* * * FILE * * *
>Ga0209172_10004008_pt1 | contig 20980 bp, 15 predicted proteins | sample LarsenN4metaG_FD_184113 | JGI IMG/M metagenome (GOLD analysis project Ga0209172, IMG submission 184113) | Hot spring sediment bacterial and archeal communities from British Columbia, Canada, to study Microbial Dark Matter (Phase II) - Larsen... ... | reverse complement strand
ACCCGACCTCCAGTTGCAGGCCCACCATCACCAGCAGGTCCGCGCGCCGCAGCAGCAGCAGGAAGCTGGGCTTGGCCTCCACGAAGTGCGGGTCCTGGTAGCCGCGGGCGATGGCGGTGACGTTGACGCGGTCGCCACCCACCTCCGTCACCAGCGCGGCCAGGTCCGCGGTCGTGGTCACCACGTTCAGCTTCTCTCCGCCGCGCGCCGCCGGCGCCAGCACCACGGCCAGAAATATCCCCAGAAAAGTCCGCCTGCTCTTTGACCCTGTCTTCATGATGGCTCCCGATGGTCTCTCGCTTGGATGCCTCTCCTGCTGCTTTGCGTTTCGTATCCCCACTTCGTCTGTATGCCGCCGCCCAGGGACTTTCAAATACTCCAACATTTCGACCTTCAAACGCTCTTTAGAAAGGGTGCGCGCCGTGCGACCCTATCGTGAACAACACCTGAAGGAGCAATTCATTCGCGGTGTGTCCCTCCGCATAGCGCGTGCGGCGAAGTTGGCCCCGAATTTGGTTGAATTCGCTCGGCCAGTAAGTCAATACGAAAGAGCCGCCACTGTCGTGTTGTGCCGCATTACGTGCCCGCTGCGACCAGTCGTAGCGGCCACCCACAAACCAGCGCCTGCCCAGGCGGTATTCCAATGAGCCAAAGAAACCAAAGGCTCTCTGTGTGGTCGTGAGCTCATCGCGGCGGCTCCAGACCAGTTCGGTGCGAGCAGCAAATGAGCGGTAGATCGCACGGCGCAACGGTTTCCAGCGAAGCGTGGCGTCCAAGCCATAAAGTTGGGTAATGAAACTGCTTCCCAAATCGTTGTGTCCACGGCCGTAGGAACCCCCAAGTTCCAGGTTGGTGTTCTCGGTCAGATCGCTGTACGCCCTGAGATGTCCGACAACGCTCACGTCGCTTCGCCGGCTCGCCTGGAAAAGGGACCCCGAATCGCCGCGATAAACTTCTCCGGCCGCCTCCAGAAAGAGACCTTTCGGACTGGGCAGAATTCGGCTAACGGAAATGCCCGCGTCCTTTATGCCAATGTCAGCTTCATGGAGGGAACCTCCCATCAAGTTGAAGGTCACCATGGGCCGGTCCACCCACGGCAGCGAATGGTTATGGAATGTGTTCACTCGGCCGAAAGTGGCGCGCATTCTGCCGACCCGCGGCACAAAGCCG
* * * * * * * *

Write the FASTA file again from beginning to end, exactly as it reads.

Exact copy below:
>Ga0209172_10004008_pt1 | contig 20980 bp, 15 predicted proteins | sample LarsenN4metaG_FD_184113 | JGI IMG/M metagenome (GOLD analysis project Ga0209172, IMG submission 184113) | Hot spring sediment bacterial and archeal communities from British Columbia, Canada, to study Microbial Dark Matter (Phase II) - Larsen... ... | reverse complement strand
ACCCGACCTCCAGTTGCAGGCCCACCATCACCAGCAGGTCCGCGCGCCGCAGCAGCAGCAGGAAGCTGGGCTTGGCCTCCACGAAGTGCGGGTCCTGGTAGCCGCGGGCGATGGCGGTGACGTTGACGCGGTCGCCACCCACCTCCGTCACCAGCGCGGCCAGGTCCGCGGTCGTGGTCACCACGTTCAGCTTCTCTCCGCCGCGCGCCGCCGGCGCCAGCACCACGGCCAGAAATATCCCCAGAAAAGTCCGCCTGCTCTTTGACCCTGTCTTCATGATGGCTCCCGATGGTCTCTCGCTTGGATGCCTCTCCTGCTGCTTTGCGTTTCGTATCCCCACTTCGTCTGTATGCCGCCGCCCAGGGACTTTCAAATACTCCAACATTTCGACCTTCAAACGCTCTTTAGAAAGGGTGCGCGCCGTGCGACCCTATCGTGAACAACACCTGAAGGAGCAATTCATTCGCGGTGTGTCCCTCCGCATAGCGCGTGCGGCGAAGTTGGCCCCGAATTTGGTTGAATTCGCTCGGCCAGTAAGTCAATACGAAAGAGCCGCCACTGTCGTGTTGTGCCGCATTACGTGCCCGCTGCGACCAGTCGTAGCGGCCACCCACAAACCAGCGCCTGCCCAGGCGGTATTCCAATGAGCCAAAGAAACCAAAGGCTCTCTGTGTGGTCGTGAGCTCATCGCGGCGGCTCCAGACCAGTTCGGTGCGAGCAGCAAATGAGCGGTAGATCGCACGGCGCAACGGTTTCCAGCGAAGCGTGGCGTCCAAGCCATAAAGTTGGGTAATGAAACTGCTTCCCAAATCGTTGTGTCCACGGCCGTAGGAACCCCCAAGTTCCAGGTTGGTGTTCTCGGTCAGATCGCTGTACGCCCTGAGATGTCCGACAACGCTCACGTCGCTTCGCCGGCTCGCCTGGAAAAGGGACCCCGAATCGCCGCGATAAACTTCTCCGGCCGCCTCCAGAAAGAGACCTTTCGGACTGGGCAGAATTCGGCTAACGGAAATGCCCGCGTCCTTTATGCCAATGTCAGCTTCATGGAGGGAACCTCCCATCAAGTTGAAGGTCACCATGGGCCGGTCCACCCACGGCAGCGAATGGTTATGGAATGTGTTCACTCGGCCGAAAGTGGCGCGCATTCTGCCGACCCGCGGCACAAAGCCG